MADRID - Two Turkish immigrants who were reduced to begging on the streets after being released from prison are pleading with authoritie...
MADRID - Two Turkish immigrants who were reduced to begging on the streets after being released from prison are pleading with authorities to send them back to jail, judicial sources said Wednesday.
Sahin Eren and Erden Vardar were arrested in July, 2006 in southern Spain in possession of 11 kilogrammes (24 pounds) of heroin.
But confusion over their date of arrest forced a judge to release them in July as the two-year legal period of preventive detention had passed.
Since then, the two men have begged on the streets of Madrid, where they sleep in a Red Cross hostel.
They have pleaded with the judge to send them back to prison rather than face the streets again, a request he denied as they have not been convicted and sentenced.
NEW YORK - A REVISED $700 BILLION U. S. financial bailout plan is significantly more likely to pass Congress, the House said Wednesday, as European leaders scrambled to agree on their own bank rescue package.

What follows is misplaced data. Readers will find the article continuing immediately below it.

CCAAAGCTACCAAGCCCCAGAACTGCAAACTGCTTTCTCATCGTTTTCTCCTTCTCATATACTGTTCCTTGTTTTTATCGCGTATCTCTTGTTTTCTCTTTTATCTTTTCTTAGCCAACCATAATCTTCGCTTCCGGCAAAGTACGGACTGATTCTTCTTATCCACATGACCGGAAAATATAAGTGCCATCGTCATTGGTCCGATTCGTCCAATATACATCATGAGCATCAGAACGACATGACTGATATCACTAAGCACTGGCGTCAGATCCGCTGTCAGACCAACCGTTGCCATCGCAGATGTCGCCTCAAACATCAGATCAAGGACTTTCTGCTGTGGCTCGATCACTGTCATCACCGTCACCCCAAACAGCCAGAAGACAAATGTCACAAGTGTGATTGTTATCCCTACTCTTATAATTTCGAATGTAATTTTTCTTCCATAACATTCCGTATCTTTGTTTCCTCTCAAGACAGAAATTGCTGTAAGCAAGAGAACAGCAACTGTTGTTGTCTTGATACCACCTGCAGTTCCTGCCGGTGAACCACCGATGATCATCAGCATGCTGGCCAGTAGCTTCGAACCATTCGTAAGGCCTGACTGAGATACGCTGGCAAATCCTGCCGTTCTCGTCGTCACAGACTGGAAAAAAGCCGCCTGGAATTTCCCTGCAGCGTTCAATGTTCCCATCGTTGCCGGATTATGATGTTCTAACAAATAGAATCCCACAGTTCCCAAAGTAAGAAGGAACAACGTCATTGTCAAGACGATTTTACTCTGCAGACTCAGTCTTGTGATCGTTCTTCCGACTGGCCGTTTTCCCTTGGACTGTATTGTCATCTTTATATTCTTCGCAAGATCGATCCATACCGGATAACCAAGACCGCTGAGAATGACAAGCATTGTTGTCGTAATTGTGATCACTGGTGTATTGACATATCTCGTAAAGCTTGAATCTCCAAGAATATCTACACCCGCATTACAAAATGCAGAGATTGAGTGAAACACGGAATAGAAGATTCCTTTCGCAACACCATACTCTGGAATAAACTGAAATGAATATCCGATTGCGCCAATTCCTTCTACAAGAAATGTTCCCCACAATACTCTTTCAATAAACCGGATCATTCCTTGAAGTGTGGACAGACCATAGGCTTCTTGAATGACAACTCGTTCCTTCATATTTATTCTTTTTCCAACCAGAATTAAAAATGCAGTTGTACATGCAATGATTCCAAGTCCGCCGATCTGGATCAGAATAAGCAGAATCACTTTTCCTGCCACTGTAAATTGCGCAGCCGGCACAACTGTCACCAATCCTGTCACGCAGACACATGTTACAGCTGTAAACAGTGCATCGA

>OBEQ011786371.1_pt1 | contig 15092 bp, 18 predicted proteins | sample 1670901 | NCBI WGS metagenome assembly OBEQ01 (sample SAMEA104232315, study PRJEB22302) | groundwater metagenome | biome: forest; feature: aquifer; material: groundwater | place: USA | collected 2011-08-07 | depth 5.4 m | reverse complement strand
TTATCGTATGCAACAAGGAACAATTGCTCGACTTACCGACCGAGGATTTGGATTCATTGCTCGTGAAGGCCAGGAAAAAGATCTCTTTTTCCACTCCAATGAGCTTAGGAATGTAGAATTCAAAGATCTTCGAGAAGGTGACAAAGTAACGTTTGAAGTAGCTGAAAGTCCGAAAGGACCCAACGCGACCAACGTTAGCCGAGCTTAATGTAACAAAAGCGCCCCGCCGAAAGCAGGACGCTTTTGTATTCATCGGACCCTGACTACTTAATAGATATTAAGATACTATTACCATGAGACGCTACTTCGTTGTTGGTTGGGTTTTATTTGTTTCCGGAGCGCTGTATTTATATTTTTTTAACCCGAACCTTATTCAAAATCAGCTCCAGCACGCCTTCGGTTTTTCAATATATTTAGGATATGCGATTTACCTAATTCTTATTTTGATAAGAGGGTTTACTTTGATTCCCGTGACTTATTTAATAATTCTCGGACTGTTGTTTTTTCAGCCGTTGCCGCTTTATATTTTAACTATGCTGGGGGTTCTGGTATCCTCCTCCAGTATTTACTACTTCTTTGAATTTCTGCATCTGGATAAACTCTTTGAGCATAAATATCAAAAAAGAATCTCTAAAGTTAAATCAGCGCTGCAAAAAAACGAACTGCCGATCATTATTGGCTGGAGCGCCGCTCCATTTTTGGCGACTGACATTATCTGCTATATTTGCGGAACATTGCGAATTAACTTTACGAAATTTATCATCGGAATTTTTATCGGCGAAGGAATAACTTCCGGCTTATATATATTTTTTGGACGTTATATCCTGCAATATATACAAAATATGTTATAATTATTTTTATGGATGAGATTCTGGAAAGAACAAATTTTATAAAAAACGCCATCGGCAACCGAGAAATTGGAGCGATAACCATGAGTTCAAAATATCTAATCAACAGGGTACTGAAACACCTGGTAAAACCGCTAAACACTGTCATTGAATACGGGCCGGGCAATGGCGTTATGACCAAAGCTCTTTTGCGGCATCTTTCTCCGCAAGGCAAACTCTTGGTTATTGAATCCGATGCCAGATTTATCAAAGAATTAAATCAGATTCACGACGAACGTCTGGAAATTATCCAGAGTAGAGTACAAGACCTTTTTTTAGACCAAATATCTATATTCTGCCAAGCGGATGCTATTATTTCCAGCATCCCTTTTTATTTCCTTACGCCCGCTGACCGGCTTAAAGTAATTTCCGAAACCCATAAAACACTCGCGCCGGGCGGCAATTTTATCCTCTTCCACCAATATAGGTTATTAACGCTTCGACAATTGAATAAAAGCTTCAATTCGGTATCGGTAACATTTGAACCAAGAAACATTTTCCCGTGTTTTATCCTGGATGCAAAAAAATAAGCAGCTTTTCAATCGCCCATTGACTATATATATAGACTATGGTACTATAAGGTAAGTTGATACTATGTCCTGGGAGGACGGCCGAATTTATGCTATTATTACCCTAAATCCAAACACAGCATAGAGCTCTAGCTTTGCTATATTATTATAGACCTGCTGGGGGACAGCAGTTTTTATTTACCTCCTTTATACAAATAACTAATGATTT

The Senate geared up to vote on the bill after 7:30 p.m. The House, which rejected the original plan on Monday, was likely to vote on Friday, a senior aide said.
House spokesman Tony Fratto said the new bill was significantly more likely to pass after revisions, including one that would raise the cap on individual bank deposits guaranteed by the government to $250,000 from $100,000.
A source at a European government, speaking anonymously, said France plans to propose a $300 billion plan to bail out European banks on Saturday. French Economy Minister Christine Lagarde denied the report.
JODHPUR, India - The death toll from a deadly stampede at a Hindu temple in the northern Indian state of Rajasthan has risen to 224, police said late Wednesday.
The toll was higher than an estimate given earlier in the day, and Inspector-General Rajiv Dasot said police had received more reports from bereaved families.
"People and relatives are now reporting back with the deaths of relatives and we now know 224 is the number of those killed," Dasot said in Jodhpur, where the stampede took place early Tuesday.
The disaster occurred when more than 25,000 worshippers rushed to reach the hill-top shrine to Hindu warrior goddess Chamunda in Jodhpur's 15th-century Chamunda Devi temple.
At least 35 more people were hospitalised after the disaster, which came at the start of Navaratri, a nine-day Hindu festival which is one of the most important in the Hindu calendar and when crowds are particularly large. The temple reopened on Wednesday.